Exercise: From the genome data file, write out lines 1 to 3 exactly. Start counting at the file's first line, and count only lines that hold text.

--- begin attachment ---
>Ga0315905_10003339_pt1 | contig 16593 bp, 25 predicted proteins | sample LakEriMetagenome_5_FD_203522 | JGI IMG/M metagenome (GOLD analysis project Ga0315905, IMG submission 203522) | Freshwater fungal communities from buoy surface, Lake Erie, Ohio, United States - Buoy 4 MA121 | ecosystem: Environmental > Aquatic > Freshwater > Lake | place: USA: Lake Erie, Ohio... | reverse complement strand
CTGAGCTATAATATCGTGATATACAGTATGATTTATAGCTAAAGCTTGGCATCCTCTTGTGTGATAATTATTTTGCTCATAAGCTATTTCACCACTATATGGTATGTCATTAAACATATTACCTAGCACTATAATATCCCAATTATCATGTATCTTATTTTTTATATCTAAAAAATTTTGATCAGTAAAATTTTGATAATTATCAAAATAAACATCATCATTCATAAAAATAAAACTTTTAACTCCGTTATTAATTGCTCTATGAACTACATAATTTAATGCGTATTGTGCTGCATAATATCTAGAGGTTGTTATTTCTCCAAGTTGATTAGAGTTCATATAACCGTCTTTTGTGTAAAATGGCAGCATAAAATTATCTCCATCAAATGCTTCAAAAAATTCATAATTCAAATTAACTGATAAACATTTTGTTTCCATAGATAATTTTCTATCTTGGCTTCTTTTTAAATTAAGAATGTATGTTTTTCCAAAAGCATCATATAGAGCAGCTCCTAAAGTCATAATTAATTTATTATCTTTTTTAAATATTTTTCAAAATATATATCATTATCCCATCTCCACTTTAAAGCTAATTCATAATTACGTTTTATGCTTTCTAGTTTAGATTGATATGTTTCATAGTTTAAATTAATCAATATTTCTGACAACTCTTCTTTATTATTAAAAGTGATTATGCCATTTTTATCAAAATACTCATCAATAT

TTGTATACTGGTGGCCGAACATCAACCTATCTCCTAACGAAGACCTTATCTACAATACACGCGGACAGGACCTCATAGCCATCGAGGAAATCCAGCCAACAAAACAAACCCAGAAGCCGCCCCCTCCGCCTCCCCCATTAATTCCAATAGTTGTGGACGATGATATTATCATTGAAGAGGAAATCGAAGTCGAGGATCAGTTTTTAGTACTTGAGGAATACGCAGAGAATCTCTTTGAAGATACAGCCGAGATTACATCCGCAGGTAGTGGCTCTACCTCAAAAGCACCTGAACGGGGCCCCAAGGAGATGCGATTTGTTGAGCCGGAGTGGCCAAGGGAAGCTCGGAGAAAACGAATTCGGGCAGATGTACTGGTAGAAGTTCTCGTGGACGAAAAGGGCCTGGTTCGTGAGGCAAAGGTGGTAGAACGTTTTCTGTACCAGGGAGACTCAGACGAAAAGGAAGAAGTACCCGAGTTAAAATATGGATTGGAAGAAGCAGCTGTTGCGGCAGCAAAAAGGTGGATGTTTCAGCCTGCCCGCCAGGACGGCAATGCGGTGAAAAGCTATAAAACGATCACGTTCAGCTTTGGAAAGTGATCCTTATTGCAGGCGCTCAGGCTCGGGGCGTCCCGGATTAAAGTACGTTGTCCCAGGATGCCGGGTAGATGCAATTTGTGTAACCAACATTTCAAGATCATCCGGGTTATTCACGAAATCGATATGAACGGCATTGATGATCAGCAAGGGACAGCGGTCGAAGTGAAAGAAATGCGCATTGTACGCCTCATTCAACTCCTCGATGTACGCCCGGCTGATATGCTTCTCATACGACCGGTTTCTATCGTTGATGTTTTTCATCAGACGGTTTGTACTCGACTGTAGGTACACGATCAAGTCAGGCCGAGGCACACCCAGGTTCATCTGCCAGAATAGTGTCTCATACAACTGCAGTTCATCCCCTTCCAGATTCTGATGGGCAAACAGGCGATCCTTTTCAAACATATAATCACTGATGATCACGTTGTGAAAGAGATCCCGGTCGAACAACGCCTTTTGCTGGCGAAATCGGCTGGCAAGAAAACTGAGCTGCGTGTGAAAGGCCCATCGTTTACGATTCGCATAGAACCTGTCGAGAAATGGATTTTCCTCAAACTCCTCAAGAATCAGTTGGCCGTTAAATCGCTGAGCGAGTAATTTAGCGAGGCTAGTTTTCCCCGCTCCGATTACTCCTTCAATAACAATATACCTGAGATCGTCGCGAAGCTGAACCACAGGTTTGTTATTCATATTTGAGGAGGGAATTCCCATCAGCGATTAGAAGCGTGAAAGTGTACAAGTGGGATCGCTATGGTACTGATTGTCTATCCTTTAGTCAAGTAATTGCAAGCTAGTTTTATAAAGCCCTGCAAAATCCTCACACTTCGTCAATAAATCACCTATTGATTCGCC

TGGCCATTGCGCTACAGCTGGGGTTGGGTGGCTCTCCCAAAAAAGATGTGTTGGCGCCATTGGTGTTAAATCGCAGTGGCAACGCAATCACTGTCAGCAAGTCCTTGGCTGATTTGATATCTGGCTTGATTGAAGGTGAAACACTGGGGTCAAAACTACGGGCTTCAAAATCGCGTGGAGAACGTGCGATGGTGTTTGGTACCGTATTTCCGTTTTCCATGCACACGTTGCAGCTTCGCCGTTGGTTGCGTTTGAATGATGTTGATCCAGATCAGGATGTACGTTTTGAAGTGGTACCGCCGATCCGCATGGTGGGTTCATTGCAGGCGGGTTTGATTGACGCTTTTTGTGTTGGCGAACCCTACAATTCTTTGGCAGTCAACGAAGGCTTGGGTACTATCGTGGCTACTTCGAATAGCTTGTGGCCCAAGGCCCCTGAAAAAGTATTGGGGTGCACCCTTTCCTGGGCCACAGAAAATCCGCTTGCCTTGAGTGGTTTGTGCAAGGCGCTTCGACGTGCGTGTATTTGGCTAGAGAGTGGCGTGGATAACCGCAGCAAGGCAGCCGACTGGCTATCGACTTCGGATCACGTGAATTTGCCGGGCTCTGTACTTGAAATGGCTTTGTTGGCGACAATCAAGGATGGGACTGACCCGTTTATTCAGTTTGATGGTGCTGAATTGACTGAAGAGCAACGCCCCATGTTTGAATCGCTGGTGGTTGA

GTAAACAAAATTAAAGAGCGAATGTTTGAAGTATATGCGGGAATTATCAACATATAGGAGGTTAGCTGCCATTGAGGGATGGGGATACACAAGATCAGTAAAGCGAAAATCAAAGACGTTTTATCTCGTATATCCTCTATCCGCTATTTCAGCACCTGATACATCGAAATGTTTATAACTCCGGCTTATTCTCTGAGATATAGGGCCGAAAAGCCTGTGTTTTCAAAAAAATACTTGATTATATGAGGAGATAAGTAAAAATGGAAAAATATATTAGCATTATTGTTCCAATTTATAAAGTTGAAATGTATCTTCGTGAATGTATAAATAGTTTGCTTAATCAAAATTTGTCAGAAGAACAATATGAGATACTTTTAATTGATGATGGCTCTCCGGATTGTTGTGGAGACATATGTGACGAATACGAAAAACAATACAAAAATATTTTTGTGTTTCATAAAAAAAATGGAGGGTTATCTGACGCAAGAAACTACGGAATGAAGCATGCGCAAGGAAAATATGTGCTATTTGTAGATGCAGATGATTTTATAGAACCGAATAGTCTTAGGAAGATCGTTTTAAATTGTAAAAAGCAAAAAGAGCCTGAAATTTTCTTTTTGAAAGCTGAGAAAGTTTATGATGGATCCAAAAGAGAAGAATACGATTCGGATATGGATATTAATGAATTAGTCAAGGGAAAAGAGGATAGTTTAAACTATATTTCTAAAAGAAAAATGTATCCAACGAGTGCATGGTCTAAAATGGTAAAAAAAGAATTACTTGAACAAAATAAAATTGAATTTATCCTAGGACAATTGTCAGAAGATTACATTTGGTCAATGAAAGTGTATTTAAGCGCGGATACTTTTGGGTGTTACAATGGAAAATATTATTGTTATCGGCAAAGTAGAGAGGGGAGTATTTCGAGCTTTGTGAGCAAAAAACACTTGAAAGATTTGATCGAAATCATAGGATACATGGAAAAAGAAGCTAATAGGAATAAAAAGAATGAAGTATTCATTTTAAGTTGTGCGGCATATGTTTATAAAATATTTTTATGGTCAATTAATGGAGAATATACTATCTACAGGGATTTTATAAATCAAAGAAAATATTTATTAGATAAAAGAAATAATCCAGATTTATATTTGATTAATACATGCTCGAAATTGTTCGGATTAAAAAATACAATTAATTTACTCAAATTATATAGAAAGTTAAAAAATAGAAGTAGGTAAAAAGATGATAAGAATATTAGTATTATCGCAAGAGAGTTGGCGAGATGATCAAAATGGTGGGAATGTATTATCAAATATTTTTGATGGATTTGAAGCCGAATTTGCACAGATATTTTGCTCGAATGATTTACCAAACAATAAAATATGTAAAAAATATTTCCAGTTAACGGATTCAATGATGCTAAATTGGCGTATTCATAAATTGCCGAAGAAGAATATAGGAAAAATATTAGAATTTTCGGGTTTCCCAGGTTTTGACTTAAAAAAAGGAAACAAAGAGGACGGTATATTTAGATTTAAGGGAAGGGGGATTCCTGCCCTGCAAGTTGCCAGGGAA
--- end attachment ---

>Ga0315905_10003339_pt1 | contig 16593 bp, 25 predicted proteins | sample LakEriMetagenome_5_FD_203522 | JGI IMG/M metagenome (GOLD analysis project Ga0315905, IMG submission 203522) | Freshwater fungal communities from buoy surface, Lake Erie, Ohio, United States - Buoy 4 MA121 | ecosystem: Environmental > Aquatic > Freshwater > Lake | place: USA: Lake Erie, Ohio... | reverse complement strand
CTGAGCTATAATATCGTGATATACAGTATGATTTATAGCTAAAGCTTGGCATCCTCTTGTGTGATAATTATTTTGCTCATAAGCTATTTCACCACTATATGGTATGTCATTAAACATATTACCTAGCACTATAATATCCCAATTATCATGTATCTTATTTTTTATATCTAAAAAATTTTGATCAGTAAAATTTTGATAATTATCAAAATAAACATCATCATTCATAAAAATAAAACTTTTAACTCCGTTATTAATTGCTCTATGAACTACATAATTTAATGCGTATTGTGCTGCATAATATCTAGAGGTTGTTATTTCTCCAAGTTGATTAGAGTTCATATAACCGTCTTTTGTGTAAAATGGCAGCATAAAATTATCTCCATCAAATGCTTCAAAAAATTCATAATTCAAATTAACTGATAAACATTTTGTTTCCATAGATAATTTTCTATCTTGGCTTCTTTTTAAATTAAGAATGTATGTTTTTCCAAAAGCATCATATAGAGCAGCTCCTAAAGTCATAATTAATTTATTATCTTTTTTAAATATTTTTCAAAATATATATCATTATCCCATCTCCACTTTAAAGCTAATTCATAATTACGTTTTATGCTTTCTAGTTTAGATTGATATGTTTCATAGTTTAAATTAATCAATATTTCTGACAACTCTTCTTTATTATTAAAAGTGATTATGCCATTTTTATCAAAATACTCATCAATAT

TTGTATACTGGTGGCCGAACATCAACCTATCTCCTAACGAAGACCTTATCTACAATACACGCGGACAGGACCTCATAGCCATCGAGGAAATCCAGCCAACAAAACAAACCCAGAAGCCGCCCCCTCCGCCTCCCCCATTAATTCCAATAGTTGTGGACGATGATATTATCATTGAAGAGGAAATCGAAGTCGAGGATCAGTTTTTAGTACTTGAGGAATACGCAGAGAATCTCTTTGAAGATACAGCCGAGATTACATCCGCAGGTAGTGGCTCTACCTCAAAAGCACCTGAACGGGGCCCCAAGGAGATGCGATTTGTTGAGCCGGAGTGGCCAAGGGAAGCTCGGAGAAAACGAATTCGGGCAGATGTACTGGTAGAAGTTCTCGTGGACGAAAAGGGCCTGGTTCGTGAGGCAAAGGTGGTAGAACGTTTTCTGTACCAGGGAGACTCAGACGAAAAGGAAGAAGTACCCGAGTTAAAATATGGATTGGAAGAAGCAGCTGTTGCGGCAGCAAAAAGGTGGATGTTTCAGCCTGCCCGCCAGGACGGCAATGCGGTGAAAAGCTATAAAACGATCACGTTCAGCTTTGGAAAGTGATCCTTATTGCAGGCGCTCAGGCTCGGGGCGTCCCGGATTAAAGTACGTTGTCCCAGGATGCCGGGTAGATGCAATTTGTGTAACCAACATTTCAAGATCATCCGGGTTATTCACGAAATCGATATGAACGGCATTGATGATCAGCAAGGGACAGCGGTCGAAGTGAAAGAAATGCGCATTGTACGCCTCATTCAACTCCTCGATGTACGCCCGGCTGATATGCTTCTCATACGACCGGTTTCTATCGTTGATGTTTTTCATCAGACGGTTTGTACTCGACTGTAGGTACACGATCAAGTCAGGCCGAGGCACACCCAGGTTCATCTGCCAGAATAGTGTCTCATACAACTGCAGTTCATCCCCTTCCAGATTCTGATGGGCAAACAGGCGATCCTTTTCAAACATATAATCACTGATGATCACGTTGTGAAAGAGATCCCGGTCGAACAACGCCTTTTGCTGGCGAAATCGGCTGGCAAGAAAACTGAGCTGCGTGTGAAAGGCCCATCGTTTACGATTCGCATAGAACCTGTCGAGAAATGGATTTTCCTCAAACTCCTCAAGAATCAGTTGGCCGTTAAATCGCTGAGCGAGTAATTTAGCGAGGCTAGTTTTCCCCGCTCCGATTACTCCTTCAATAACAATATACCTGAGATCGTCGCGAAGCTGAACCACAGGTTTGTTATTCATATTTGAGGAGGGAATTCCCATCAGCGATTAGAAGCGTGAAAGTGTACAAGTGGGATCGCTATGGTACTGATTGTCTATCCTTTAGTCAAGTAATTGCAAGCTAGTTTTATAAAGCCCTGCAAAATCCTCACACTTCGTCAATAAATCACCTATTGATTCGCC